Instead of admitting defeat, Villalobos began visiting three different chiropractors, foam rolling, hanging from an inversion-board for 45 minutes at a time and stretching constantly. He realized he was running quite a few pounds too heavy, became more conscientious about food and lost weight for the first time in his life.
“I have learned through running how to listen more to what my body needs,” Villalobos explains. “Not what it wants, what it needs. I’m still learning that, even after all these years.”
Now Villalobos is 45 pounds lighter than he was the day he injured his back, which his chiropractor says will help his back enormously. A year after he was told he would never run distance again, Villalobos put 1,800 miles on his legs.
“I rebuilt myself like an old Chevy truck,” he says, laughing.
“When I get through [racing], I’m happy. When I lose that happy feeling, maybe that’ll be the time to stop, huh?” he says with his raspy chuckle. “Because I sure ain’t made a dime off of it. But I can’t put a price on it, because running has given me more than I ever could give it. The friendships, the battles you conquer and stuff like that, it’s just a priceless sport.”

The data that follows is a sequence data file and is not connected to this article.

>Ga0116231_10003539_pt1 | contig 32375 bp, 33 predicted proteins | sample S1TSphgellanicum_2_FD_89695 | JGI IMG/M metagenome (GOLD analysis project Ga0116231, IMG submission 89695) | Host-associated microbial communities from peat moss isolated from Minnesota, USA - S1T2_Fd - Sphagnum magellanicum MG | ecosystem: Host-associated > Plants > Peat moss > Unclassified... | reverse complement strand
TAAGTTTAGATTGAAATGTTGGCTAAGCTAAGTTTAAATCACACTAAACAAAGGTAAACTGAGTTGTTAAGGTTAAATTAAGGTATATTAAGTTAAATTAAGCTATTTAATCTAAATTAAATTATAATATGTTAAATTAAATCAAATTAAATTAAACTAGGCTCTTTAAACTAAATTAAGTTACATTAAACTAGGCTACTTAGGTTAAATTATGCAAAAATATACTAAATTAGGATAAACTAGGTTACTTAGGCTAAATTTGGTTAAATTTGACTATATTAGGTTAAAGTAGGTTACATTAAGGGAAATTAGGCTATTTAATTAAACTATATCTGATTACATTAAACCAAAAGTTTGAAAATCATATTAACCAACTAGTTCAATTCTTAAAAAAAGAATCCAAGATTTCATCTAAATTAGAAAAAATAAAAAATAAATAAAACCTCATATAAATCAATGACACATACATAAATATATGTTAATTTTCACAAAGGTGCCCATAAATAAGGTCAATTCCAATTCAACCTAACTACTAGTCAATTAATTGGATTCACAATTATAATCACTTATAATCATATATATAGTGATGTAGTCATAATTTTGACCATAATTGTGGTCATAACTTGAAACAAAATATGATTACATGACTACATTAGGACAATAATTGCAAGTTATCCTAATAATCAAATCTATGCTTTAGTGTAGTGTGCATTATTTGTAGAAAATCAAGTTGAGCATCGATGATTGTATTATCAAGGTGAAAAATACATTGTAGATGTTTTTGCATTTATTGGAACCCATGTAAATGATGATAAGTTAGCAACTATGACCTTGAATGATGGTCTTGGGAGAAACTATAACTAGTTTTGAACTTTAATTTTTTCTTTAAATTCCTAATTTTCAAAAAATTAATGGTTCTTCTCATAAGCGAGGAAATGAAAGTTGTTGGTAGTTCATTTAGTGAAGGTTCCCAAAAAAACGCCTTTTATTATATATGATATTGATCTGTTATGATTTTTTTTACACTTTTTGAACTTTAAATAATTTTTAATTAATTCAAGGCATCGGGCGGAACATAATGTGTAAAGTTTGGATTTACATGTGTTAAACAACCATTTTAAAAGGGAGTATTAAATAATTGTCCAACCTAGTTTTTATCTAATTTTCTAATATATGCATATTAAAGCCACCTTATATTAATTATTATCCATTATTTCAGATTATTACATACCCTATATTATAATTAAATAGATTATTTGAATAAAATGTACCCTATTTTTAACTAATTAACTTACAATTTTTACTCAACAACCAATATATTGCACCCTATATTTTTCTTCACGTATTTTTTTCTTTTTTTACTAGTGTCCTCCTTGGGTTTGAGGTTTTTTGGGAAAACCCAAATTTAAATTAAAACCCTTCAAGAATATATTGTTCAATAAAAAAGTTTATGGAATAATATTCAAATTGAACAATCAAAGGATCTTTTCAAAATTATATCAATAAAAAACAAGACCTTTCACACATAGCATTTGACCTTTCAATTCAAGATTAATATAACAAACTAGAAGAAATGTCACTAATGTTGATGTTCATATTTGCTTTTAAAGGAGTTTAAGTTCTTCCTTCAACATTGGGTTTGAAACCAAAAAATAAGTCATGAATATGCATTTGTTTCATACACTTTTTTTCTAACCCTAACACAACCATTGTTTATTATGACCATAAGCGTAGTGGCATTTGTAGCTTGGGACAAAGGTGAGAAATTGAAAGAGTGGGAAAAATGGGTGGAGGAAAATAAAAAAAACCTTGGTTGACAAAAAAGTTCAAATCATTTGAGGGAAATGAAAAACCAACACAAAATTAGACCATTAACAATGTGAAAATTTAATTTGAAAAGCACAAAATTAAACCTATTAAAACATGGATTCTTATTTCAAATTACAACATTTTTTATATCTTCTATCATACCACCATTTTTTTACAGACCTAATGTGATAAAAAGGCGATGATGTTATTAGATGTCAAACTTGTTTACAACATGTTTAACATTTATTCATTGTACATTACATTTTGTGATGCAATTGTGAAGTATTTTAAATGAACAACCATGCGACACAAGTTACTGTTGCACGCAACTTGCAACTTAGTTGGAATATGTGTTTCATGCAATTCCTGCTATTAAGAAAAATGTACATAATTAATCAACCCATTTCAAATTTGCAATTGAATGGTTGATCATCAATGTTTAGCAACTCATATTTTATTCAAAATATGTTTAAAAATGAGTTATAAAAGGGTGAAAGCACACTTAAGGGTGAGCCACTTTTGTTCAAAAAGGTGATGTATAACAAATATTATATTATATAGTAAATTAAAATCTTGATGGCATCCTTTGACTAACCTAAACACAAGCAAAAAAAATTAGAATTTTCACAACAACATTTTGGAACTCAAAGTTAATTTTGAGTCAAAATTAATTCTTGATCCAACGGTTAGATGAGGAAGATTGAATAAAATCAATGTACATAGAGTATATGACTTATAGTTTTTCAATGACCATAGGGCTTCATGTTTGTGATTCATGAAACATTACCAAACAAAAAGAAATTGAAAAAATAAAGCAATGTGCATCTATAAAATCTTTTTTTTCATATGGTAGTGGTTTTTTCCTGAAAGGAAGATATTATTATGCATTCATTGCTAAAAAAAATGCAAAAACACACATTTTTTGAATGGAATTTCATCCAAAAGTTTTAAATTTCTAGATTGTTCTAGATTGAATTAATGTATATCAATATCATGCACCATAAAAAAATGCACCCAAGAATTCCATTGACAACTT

Says his friend Prusaitis, “He’s just a bull-headed old guy that is going to hell bent for leather just to keep on going until they make him stop. And that’s kind of the personality of people in this sport of ultrarunning.”
“He’s also a super nice guy, very quiet, very reserved. And for a while he was trying to raise money because he had a niece who was dealing with cancer. So that guy’s got stories on top of stories inside of stories. He’s doing all this stuff, but he’s not even looking for any publicity.”
The Heart of It
Villalobos values the relationships and struggles at the heart of running far more than his performance.
“He’s one of those people that will help everybody,” Ramirez says. “He sees someone that’s having a hard time, he’ll stay with them … He’ll stay back. Because it’s never about placing, it’s never about his time, it’s always about just finishing a race, finishing a run. And finishing is his therapy.”